There is provided in the air supply passage 1 a throttle valve 3 for controlling a suction air quantity to be supplied to the engine by changing a passage area of the air supply passage 1. The throttle valve 3 is fixed to a throttle shaft 4 rotatably supported through right and left bearings 5 and 5' to right and left boss portions 2a and 2a' of the throttle body 2. The throttle shaft 4 projects outwardly from the right and left boss portions 2a and 2a'. The throttle shaft 4 is formed at its opposite ends with right and left small-diameter shaft portions 4a and 4a'. Each of the small-diameter shaft portions 4a and 4a' is formed with an external thread, and has a substantially oval shape forming a width across flats.

The throttle body 2 is formed with right and left cylindrical portions 2b and 2b' surrounding the right and left boss portions 2a and 2a' in concentrical relationship therewith, respectively.

A housing 7 is mounted by press fitting to the left cylindrical portion 2b' of the throttle body 2. A substantially cylindrical bush 6 is housed in the housing 7, and is mounted by press fitting to the housing 7. The left projecting portion of the throttle shaft 4 is inserted in the bush 6. A worm wheel 8 is rotatably mounted on the bush 6, and a stop ring 9 for preventing escape of the worm wheel 8 is fixedly mounted on the bush 6.

Referring to FIG. 2 which is a left side view of FIG. 1, the worm wheel 8 is formed at about a half of its outer circumference with a toothed portion 8a. The worm wheel 8 is further formed at its remaining half of the outer circumference with a pawl 10 projecting outwardly.

A traction control motor 11 is supported through a bracket 11a to the left side surface of the throttle body 2. A worm gear 12 is fixedly mounted on an output shaft of the control motor 11. The worm gear 12 is housed in the housing 7, and is meshed with the toothed portion 8a of the worm wheel 8. The control motor 11, the worm wheel 8 and the worm gear 12 constitute the traction control actuator according to the present invention.

A substantially disk-like stopper lever 13 is fixed to the small-diameter left shaft portion 4a' of the throttle shaft 4 by a nut 15. More specifically, the stopper lever 13 is formed with a mounting hole (not shown) to be engaged with the left shaft portion 4a'. Under the engaged condition of the mounting hole of the stopper lever 13 with the left shaft portion 4a', the nut 15 is threadly engaged with the left shaft portion 4a', thus fixing the stopper lever 13 to the throttle shaft 4.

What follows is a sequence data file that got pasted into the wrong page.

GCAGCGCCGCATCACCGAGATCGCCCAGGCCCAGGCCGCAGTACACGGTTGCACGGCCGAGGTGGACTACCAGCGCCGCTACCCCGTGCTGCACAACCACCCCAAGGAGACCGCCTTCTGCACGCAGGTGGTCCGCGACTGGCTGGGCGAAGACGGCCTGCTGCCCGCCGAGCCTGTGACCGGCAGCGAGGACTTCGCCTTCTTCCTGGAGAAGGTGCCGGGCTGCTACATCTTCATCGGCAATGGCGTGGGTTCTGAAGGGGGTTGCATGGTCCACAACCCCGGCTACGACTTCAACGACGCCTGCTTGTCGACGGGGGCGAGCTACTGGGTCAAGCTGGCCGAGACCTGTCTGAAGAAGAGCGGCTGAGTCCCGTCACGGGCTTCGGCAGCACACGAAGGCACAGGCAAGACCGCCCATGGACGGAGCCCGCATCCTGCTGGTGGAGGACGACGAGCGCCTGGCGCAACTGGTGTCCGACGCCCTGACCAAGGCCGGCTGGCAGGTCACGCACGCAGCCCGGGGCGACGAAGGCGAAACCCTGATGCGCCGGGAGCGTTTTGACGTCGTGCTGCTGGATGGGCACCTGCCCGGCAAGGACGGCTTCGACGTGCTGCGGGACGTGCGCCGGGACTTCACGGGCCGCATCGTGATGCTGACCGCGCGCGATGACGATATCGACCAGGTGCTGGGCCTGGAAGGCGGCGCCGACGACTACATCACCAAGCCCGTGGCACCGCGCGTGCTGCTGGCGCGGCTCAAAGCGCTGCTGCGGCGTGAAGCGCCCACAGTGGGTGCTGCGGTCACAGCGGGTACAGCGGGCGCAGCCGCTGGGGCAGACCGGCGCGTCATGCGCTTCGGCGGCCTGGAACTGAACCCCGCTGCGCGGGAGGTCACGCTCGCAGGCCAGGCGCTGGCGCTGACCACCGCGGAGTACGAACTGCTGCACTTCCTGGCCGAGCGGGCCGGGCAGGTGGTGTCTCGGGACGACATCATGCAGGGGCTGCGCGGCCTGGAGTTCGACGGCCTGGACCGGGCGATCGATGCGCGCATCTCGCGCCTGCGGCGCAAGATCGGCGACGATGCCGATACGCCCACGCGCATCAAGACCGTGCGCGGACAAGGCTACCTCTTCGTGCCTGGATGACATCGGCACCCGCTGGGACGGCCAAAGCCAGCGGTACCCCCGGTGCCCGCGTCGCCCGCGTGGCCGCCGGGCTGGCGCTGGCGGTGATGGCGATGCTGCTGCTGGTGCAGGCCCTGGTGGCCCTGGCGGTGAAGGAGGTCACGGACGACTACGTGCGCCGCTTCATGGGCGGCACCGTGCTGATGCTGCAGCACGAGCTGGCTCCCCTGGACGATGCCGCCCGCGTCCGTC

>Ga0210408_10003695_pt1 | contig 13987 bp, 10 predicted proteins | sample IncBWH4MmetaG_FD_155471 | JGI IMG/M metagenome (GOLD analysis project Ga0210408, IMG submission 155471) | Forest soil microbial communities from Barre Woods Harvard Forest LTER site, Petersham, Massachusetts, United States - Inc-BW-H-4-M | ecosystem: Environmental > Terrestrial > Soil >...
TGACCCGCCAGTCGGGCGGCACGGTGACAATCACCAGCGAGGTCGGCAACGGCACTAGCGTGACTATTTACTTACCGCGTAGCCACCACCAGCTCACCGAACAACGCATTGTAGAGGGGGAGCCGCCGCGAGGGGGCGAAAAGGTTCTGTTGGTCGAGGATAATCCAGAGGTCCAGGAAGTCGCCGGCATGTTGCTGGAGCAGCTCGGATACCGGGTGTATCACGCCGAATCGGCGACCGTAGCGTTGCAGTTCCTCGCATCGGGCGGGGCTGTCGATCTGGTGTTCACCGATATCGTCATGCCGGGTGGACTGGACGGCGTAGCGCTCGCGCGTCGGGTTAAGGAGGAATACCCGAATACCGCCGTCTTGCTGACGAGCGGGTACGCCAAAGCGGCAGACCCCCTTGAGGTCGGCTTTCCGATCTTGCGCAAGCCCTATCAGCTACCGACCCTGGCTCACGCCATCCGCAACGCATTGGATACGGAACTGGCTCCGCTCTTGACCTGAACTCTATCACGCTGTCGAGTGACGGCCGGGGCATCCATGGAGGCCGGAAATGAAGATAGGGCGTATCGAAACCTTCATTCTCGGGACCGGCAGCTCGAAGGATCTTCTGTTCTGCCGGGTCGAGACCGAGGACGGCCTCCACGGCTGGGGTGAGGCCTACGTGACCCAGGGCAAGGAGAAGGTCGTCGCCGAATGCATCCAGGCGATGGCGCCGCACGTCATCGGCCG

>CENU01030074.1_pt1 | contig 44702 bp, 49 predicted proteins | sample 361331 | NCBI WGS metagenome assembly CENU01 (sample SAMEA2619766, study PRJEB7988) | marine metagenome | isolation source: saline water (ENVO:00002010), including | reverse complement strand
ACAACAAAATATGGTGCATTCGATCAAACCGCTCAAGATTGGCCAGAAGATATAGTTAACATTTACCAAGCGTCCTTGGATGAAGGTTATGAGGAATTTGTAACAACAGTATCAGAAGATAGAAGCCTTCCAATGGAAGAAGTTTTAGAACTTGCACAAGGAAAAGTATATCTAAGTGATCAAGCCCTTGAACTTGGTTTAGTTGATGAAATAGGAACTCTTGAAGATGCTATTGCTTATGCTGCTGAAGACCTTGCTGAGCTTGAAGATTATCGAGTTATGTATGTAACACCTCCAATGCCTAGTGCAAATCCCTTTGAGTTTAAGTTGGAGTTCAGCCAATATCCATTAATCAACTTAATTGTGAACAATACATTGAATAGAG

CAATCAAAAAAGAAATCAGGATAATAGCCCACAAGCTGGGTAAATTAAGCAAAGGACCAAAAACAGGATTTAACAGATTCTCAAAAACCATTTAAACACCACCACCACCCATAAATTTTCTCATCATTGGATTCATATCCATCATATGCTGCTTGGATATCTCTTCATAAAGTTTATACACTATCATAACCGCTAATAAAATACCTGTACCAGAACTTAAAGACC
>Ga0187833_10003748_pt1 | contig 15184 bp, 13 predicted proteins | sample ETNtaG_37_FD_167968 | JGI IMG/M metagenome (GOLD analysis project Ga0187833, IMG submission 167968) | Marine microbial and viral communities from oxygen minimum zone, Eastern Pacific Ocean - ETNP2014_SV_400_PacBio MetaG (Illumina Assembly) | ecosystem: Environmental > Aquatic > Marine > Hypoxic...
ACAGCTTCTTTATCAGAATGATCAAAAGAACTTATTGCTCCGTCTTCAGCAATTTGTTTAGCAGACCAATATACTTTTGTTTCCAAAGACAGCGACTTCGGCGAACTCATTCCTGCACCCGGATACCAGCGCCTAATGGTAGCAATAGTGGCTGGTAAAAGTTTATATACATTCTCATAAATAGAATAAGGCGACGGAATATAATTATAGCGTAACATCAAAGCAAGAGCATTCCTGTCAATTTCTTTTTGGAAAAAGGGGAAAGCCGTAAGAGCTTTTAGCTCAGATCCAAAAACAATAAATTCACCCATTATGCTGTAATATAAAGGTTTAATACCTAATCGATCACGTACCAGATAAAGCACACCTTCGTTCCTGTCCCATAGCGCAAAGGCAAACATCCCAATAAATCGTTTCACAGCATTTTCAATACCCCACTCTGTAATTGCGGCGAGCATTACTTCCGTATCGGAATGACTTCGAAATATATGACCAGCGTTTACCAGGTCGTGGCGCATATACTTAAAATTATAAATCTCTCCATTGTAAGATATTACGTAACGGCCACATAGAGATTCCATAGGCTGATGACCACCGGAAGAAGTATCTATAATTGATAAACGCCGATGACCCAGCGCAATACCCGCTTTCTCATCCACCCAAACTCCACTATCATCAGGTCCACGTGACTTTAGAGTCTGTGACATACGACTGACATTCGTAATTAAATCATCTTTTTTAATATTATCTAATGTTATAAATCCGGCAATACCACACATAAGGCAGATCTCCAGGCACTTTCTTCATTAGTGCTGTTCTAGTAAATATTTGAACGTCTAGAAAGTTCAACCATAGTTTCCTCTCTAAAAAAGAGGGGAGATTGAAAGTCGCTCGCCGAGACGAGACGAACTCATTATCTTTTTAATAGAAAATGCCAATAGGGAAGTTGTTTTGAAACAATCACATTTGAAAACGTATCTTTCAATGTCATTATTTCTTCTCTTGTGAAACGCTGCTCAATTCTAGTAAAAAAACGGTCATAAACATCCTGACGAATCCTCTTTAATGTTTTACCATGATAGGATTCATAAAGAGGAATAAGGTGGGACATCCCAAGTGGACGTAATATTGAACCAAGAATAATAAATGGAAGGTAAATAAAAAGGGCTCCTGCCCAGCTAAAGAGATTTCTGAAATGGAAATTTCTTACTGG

The stopper lever 13 is formed at its outer circumference with a pawl 16 projecting outwardly and bent toward the worm wheel 8, and with a pair of pawls 18 projecting outwardly and bent away from the worm wheel 8. When the worm wheel 8 is rotated clockwise from the condition shown in FIG. 2, the pawl 10 of the worm wheel 8 comes into abutment against the pawl 16 of the stopper lever 13 (see FIG. 5). The pawls 18 of the stopper lever 13 are engaged with detection members (not shown) of a throttle sensor 17 mounted on a left end surface of the housing 7. As well known, the throttle sensor 17 functions to detect an opening angle of the throttle valve 3.

A control circuit 21 is provided to receive a detection signal from the throttle sensor 17 and detection signals from a driving wheel speed sensor and a driven wheel speed sensor (both not shown). As well known, the control circuit 21 functions to determine a slip condition of driving wheels of a vehicle according to the detection signals from the throttle sensor 17, the driving wheel speed sensor and the driven wheel speed sensor, and drive the control motor 11.